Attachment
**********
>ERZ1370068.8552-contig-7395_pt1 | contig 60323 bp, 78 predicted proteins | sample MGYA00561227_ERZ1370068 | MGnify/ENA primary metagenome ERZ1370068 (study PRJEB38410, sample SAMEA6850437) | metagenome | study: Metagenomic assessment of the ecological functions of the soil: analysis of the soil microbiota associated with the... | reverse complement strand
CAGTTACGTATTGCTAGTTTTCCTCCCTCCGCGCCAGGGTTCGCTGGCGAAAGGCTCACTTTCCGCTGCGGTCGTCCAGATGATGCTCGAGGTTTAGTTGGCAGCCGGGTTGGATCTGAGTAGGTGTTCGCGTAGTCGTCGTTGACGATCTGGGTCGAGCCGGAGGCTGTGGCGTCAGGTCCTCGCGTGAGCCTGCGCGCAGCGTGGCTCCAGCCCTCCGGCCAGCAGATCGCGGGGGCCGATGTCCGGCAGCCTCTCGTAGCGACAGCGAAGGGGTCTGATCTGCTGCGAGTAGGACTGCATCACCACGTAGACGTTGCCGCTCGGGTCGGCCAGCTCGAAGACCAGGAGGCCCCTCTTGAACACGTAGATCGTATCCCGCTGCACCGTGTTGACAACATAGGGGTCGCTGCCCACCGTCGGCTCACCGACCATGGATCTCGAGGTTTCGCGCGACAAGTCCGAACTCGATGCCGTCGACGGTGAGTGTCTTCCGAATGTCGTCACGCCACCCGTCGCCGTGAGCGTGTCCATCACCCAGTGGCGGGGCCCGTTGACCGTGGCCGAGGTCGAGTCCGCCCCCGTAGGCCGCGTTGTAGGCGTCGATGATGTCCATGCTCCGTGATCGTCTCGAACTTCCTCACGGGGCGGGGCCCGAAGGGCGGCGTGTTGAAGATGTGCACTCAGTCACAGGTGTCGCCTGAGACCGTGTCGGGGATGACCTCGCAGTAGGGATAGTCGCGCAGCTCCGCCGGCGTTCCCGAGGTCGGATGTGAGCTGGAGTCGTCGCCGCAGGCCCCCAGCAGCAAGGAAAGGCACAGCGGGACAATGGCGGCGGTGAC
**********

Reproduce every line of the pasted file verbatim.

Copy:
>ERZ1370068.8552-contig-7395_pt1 | contig 60323 bp, 78 predicted proteins | sample MGYA00561227_ERZ1370068 | MGnify/ENA primary metagenome ERZ1370068 (study PRJEB38410, sample SAMEA6850437) | metagenome | study: Metagenomic assessment of the ecological functions of the soil: analysis of the soil microbiota associated with the... | reverse complement strand
CAGTTACGTATTGCTAGTTTTCCTCCCTCCGCGCCAGGGTTCGCTGGCGAAAGGCTCACTTTCCGCTGCGGTCGTCCAGATGATGCTCGAGGTTTAGTTGGCAGCCGGGTTGGATCTGAGTAGGTGTTCGCGTAGTCGTCGTTGACGATCTGGGTCGAGCCGGAGGCTGTGGCGTCAGGTCCTCGCGTGAGCCTGCGCGCAGCGTGGCTCCAGCCCTCCGGCCAGCAGATCGCGGGGGCCGATGTCCGGCAGCCTCTCGTAGCGACAGCGAAGGGGTCTGATCTGCTGCGAGTAGGACTGCATCACCACGTAGACGTTGCCGCTCGGGTCGGCCAGCTCGAAGACCAGGAGGCCCCTCTTGAACACGTAGATCGTATCCCGCTGCACCGTGTTGACAACATAGGGGTCGCTGCCCACCGTCGGCTCACCGACCATGGATCTCGAGGTTTCGCGCGACAAGTCCGAACTCGATGCCGTCGACGGTGAGTGTCTTCCGAATGTCGTCACGCCACCCGTCGCCGTGAGCGTGTCCATCACCCAGTGGCGGGGCCCGTTGACCGTGGCCGAGGTCGAGTCCGCCCCCGTAGGCCGCGTTGTAGGCGTCGATGATGTCCATGCTCCGTGATCGTCTCGAACTTCCTCACGGGGCGGGGCCCGAAGGGCGGCGTGTTGAAGATGTGCACTCAGTCACAGGTGTCGCCTGAGACCGTGTCGGGGATGACCTCGCAGTAGGGATAGTCGCGCAGCTCCGCCGGCGTTCCCGAGGTCGGATGTGAGCTGGAGTCGTCGCCGCAGGCCCCCAGCAGCAAGGAAAGGCACAGCGGGACAATGGCGGCGGTGAC